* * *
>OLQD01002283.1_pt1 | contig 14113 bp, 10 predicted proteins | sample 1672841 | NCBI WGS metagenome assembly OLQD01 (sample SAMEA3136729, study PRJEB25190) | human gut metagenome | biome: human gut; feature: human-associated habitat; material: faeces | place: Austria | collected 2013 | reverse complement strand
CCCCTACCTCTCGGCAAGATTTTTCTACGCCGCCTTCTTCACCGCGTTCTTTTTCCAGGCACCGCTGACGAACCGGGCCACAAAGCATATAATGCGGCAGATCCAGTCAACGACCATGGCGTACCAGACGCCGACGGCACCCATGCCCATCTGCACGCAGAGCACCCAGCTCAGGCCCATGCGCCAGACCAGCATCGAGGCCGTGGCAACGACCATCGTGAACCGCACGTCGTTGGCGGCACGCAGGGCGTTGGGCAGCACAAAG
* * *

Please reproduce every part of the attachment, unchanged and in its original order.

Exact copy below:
>OLQD01002283.1_pt1 | contig 14113 bp, 10 predicted proteins | sample 1672841 | NCBI WGS metagenome assembly OLQD01 (sample SAMEA3136729, study PRJEB25190) | human gut metagenome | biome: human gut; feature: human-associated habitat; material: faeces | place: Austria | collected 2013 | reverse complement strand
CCCCTACCTCTCGGCAAGATTTTTCTACGCCGCCTTCTTCACCGCGTTCTTTTTCCAGGCACCGCTGACGAACCGGGCCACAAAGCATATAATGCGGCAGATCCAGTCAACGACCATGGCGTACCAGACGCCGACGGCACCCATGCCCATCTGCACGCAGAGCACCCAGCTCAGGCCCATGCGCCAGACCAGCATCGAGGCCGTGGCAACGACCATCGTGAACCGCACGTCGTTGGCGGCACGCAGGGCGTTGGGCAGCACAAAG